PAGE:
United States District Court, E.D. Michigan, Southern Division
OPINION AND ORDER GRANTING DEFENDANT'S MOTION FOR
JUDGMENT ON THE
STEPHEN J. MURPHY, III UNITED STATES DISTRICT JUDGE
Clarissa Woodson filed the Complaint, pro se, on March 6,
2017. She alleges that she was the victim of harassment and
discrimination on the basis of her age and race while
employed by Defendant Holiday Inn Express. She asserts that
she filed a complaint with the EEOC prior to initiating this
suit and received her right-to-sue letter on December 5,
2016. ECF 1, PgID 7. Through previous orders, the Court
directed Woodson to provide a copy of the letter, ECF 5, 10.
Woodson failed to do so and contended that she "was told
[the letter] was provided in the documents written when [she]
filed the case[.]" ECF 11, PgID 26. At that time, the
lack of letter merely impeded Woodson's ability to serve
Defendant, so the Court permitted service by the Marshals
notwithstanding the letter's absence. ECF 12.
service, Defendant filed an answer and the Court set a
scheduling conference. At the conference, the Court's
staff informed Woodson that it still was not in receipt of
her right to sue letter and Defendant disclosed that it
intended to file a dispositive motion within the next month.
Defendant subsequently filed a motion for judgment on the
pleadings under Rule 12(c) on February 28, 2018. Plaintiff
failed to file a response and her time to do so has now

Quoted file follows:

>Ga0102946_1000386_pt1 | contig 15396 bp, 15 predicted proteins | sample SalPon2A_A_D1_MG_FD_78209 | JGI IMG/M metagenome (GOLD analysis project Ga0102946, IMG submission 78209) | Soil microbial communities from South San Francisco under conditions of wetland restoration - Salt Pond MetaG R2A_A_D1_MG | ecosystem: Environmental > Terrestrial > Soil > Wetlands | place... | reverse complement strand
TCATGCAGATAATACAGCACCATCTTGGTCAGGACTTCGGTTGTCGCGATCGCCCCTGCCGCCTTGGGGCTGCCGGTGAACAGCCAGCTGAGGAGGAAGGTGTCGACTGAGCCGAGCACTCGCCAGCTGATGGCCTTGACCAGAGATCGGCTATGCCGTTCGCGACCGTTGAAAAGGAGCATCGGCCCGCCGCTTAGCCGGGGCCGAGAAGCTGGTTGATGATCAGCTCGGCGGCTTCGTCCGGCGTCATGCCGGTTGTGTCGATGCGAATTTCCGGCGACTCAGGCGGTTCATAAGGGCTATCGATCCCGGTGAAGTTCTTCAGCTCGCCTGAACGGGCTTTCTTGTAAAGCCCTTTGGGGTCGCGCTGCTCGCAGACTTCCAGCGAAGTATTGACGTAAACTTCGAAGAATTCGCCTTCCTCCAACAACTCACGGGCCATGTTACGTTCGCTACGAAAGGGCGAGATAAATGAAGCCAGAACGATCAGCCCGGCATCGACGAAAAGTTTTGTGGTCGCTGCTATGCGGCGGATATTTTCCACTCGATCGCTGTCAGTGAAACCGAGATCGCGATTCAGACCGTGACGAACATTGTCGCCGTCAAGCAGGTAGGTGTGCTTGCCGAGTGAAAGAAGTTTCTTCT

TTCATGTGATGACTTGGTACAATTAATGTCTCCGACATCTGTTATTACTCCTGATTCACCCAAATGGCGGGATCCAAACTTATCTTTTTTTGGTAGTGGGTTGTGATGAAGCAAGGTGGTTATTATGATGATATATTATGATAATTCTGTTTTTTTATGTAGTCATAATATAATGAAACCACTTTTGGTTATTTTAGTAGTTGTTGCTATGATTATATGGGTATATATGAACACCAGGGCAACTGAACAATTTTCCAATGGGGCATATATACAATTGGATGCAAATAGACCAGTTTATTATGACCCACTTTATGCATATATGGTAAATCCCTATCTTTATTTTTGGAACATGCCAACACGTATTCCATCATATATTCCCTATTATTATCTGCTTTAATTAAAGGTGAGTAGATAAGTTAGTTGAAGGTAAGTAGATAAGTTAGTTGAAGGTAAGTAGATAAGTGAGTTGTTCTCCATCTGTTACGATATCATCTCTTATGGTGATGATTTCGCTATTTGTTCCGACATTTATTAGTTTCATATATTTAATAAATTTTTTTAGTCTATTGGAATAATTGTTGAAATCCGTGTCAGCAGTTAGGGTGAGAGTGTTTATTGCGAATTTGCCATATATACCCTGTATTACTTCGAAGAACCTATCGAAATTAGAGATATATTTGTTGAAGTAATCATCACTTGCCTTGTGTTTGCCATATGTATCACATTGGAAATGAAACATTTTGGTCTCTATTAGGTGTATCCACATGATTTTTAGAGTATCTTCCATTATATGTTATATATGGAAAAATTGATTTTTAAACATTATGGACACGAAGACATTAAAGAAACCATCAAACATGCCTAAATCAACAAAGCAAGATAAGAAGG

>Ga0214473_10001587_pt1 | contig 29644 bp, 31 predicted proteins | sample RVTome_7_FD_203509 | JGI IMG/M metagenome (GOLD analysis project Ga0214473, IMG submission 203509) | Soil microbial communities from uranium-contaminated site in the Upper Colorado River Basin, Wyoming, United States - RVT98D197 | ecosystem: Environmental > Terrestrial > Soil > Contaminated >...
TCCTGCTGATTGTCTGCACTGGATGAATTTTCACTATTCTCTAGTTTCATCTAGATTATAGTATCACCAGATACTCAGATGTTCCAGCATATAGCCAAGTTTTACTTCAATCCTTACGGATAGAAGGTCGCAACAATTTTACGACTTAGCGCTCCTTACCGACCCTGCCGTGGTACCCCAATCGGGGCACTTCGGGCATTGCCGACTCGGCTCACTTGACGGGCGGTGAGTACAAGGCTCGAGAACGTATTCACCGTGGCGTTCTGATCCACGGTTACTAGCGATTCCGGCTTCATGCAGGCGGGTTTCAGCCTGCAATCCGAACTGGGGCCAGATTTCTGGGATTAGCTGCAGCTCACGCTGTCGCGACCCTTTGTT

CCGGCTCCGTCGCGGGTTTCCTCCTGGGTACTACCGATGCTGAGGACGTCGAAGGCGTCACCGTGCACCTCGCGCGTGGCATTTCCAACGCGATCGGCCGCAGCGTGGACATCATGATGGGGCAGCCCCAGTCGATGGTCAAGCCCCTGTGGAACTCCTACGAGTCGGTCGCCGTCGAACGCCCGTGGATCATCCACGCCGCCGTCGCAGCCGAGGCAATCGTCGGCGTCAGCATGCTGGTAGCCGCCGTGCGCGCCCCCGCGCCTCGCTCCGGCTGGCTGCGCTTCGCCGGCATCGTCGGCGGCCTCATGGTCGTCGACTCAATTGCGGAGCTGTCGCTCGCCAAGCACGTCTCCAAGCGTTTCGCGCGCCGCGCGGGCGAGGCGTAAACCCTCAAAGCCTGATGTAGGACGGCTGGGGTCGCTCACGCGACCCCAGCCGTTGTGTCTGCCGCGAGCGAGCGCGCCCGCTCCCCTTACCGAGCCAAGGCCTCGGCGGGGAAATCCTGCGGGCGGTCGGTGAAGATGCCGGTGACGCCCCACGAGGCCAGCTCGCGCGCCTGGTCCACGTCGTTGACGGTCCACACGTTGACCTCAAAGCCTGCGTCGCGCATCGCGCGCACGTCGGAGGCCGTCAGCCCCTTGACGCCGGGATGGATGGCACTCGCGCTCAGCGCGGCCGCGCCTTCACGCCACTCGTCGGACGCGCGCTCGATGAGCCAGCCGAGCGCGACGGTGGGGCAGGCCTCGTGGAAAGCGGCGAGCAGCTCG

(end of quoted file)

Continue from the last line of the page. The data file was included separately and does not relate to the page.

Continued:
lapsed. See E.D. Mich. LR 7.1(e)(1). The Court now takes up
brings her claim under Title VII and the Age Discrimination
in Employment Act. Both acts require a claimant to timely
file a charge of discrimination with the EEOC to recover. See
Williams v. Michigan, 52 Fed.Appx. 723, 724 (6th Cir. 2002).
Defendant argues that the Court should dismiss the Complaint
under Federal Rule of Civil Procedure 12(c) because receipt
of a right-to-sue letter "is a prerequisite to filing
suit." ECF 25, PgID 93 (citing Puckett v. Tennessee
Eastman Co., 889 F.2d 1481, 1488 (6th Cir. 1989)). Defendant
is correct, but the Sixth Circuit has made clear that receipt
of a right-to-sue letter is a condition precedent, rather
than a jurisdictional requirement. To be clear: the Court did
not and has not received a copy of the right-to-sue letter.
But Plaintiff has pleaded that she received the letter, and
on a date that would make her Complaint timely, so judgment
on the pleadings for failure to provide the letter to date
would be premature.
also makes the separate argument that the case should be
dismissed because Plaintiff's claims fail to allege
sufficient facts to support the claims. The Court will grant
the motion on those grounds.
reviewing a motion for judgment on the pleadings brought
pursuant to Rule 12(c), the Court must take all well-pleaded
material allegations of the opposing party as true. Tucker v.
Middleburg-Legacy Place, 539 F.3d 545, 549 (6th Cir. 2008).
The motion is appropriately granted when no material issue of
fact exists and the party making the motion is entitled to
judgment as a matter of law. Id. (citing JPMorgan
Chase Bank, N.A. v. Winget, 510 F.3d 577, 581 (6th Cir.
2007)). Judgment on the pleadings may be appropriately
granted when the facts alleged by the plaintiff fail to meet
the specificity requirements of Rule 8(a). Tucker, 539 F.3d
Title VII Claim
VII claims like Plaintiff's are evaluated under the
burden-shifting framework of McDonnell Douglas Corp. v.
Green, 411 U.S. 792, 802 (1973). Under the framework, a
plaintiff must "initially establish a prima facie case
of a racially hostile work environment based on
coworkers' conduct" by making five showings:
(1) Plaintiff is a member of a protected class;
(2) Plaintiff was subjected to unwelcome racial harassment;
(3) The harassment complained of was based on race;
(4) The harassment unreasonably interfered with
Plaintiff's work performance by creating an intimidating,
hostile, or ...